The world is rapidly progressing into the digital sphere. Everything is being shifted into data and byte sized information. Pakistan is among the top countries, which is rapidly transitioning into the digital mobile network communication. It is estimated that by the end of 2016, half of the population in the world will be active users of internet. This is because of use of mobile networks and cheaper prices on 4G/3G and LTE networks. However, the drawback by the study shows that its concentration will only be in the developed countries. The United Nations agency commented on Tuesday about the widening technology gap between the nations.
According to the reports by the United Nation’s International Telecommunications Union (ITU) in developed countries only 80 percent of the population uses the internet. In developing countries the figure is only 40 percent while in less developing countries the internet use by the population falls to 15 percent.
3G and 4G mobile networks are becoming common in Asia
Pacific Asian countries and many regions of Africa that are poor and fragile have even low internet usage demographics. Only one in 10 people use the internet. The Union, which is a specialize agency for information and communication technologies said that the offline population encompasses females, elderly, less educated, financially poor and people in the rural areas. The information hints out at the lag of technology gap in developing nations as well creating a strong class divide. Technology gap is one of the main agendas to counter in the UNs MDGs.
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The United Nations set the online population agenda to 60 percent by 2020 as its goal. But globally only 47 percent of the entire population is online which shows how the target lags behind. 3.9 billion people which is more than half of the globes population do not have access to internet or good mobile networks. The ITU expects that 3.5 billion people might have access to internet and ICT by the end of the year. With 3G and 4G networks across the world more and more people use the internet. People no longer have to o online but they are online.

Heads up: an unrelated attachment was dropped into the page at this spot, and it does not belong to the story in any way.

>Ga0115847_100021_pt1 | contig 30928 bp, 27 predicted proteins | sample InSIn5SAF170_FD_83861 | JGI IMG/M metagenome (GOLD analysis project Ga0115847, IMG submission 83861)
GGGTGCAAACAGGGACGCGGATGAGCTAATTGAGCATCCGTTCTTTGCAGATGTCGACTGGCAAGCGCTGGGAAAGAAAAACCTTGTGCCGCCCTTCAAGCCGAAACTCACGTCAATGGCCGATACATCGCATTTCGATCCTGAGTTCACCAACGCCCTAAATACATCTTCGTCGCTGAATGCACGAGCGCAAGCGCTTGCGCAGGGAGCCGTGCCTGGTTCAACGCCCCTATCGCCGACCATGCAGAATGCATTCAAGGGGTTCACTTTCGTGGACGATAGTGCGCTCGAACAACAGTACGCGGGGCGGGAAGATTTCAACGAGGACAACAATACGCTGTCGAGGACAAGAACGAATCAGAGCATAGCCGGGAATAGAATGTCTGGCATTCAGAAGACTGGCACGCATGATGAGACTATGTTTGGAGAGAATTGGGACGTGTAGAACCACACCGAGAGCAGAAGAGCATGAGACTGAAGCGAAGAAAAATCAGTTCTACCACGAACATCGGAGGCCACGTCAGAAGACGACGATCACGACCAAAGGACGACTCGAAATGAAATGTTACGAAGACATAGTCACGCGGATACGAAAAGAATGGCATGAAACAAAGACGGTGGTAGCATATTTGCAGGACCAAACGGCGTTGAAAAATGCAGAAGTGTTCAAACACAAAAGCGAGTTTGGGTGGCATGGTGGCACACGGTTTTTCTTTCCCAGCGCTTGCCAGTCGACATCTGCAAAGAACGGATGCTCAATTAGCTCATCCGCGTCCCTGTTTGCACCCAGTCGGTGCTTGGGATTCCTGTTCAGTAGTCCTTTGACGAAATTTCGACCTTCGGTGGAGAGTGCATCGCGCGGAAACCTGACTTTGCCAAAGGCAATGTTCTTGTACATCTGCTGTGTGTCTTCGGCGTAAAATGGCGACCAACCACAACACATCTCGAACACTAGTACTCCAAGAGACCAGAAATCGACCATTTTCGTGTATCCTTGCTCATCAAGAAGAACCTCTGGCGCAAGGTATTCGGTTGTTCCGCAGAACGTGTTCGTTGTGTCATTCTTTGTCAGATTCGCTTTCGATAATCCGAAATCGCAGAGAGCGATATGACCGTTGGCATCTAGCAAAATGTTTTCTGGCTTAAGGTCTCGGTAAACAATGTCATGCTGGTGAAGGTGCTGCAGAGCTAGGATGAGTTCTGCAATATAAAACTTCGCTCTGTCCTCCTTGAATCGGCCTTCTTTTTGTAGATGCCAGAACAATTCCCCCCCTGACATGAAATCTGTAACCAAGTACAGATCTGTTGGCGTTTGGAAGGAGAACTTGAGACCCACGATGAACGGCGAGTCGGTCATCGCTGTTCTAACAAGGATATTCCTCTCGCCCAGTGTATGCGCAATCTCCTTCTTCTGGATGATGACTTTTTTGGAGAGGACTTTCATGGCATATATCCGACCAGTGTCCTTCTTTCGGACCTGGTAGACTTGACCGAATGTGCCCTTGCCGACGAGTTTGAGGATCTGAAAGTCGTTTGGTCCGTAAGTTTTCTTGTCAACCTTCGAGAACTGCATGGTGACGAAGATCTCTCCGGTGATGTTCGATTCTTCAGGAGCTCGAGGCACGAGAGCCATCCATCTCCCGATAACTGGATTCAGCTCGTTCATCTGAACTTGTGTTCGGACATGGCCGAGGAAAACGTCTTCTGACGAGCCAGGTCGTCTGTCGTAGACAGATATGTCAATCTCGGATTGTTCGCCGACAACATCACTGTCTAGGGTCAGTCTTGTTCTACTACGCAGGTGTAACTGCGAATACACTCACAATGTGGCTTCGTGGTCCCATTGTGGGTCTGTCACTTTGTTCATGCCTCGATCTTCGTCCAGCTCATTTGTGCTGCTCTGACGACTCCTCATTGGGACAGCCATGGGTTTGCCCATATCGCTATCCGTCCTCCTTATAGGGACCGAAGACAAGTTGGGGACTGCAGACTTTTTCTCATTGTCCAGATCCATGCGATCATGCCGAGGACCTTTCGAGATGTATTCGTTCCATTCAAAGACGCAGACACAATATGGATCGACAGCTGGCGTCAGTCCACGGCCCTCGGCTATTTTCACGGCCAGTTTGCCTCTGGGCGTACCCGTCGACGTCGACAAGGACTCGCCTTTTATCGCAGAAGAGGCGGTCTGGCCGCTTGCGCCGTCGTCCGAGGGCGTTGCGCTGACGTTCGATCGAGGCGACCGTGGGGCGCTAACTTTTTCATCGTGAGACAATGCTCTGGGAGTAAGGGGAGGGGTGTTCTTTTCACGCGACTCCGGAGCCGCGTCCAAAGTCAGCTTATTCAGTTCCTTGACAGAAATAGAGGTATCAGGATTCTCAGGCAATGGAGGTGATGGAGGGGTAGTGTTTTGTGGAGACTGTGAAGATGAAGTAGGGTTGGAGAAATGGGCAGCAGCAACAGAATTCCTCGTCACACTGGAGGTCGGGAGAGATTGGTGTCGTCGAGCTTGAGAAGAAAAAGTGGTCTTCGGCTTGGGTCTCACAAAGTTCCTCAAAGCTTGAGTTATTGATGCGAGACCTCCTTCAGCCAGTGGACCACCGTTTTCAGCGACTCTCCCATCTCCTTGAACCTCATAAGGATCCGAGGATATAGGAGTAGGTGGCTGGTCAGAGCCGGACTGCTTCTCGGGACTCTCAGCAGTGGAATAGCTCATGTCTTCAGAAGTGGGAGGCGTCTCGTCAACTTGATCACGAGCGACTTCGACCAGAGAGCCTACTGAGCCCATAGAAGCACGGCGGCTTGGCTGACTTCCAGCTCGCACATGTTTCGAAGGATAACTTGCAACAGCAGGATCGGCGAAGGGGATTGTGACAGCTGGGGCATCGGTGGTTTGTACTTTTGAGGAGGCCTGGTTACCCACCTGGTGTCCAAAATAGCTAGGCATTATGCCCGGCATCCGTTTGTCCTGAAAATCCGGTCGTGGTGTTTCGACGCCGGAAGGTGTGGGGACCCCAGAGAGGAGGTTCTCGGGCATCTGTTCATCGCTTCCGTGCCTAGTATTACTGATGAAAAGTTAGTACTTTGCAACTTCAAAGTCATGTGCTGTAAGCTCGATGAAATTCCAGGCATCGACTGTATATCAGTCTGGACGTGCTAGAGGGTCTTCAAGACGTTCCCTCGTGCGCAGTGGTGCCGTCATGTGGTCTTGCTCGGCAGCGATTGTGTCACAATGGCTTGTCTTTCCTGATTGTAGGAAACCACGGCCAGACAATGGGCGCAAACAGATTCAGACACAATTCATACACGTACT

Pakistan is still developing its ICT infrastructure
Telecommunication companies are expanding their horizon to bring more affordable smartphones and technologies to consumers. They also encourage potential customers to browse the internet, by offering value data packages. This in turn boosts demand for data-heavy services. Less developed countries are still trailing the LDCs mode. The report points that developing countries are enjoying LDCs that was used by developed countries in 1998 suggesting that there is a lag of 20 years between the two set of worlds. The blame by ITU is on the cost of services and the infrastructure needs of the rural and remote customers coupled with high price of cellular use.
You can read here about the ITU facts and figures of 2016
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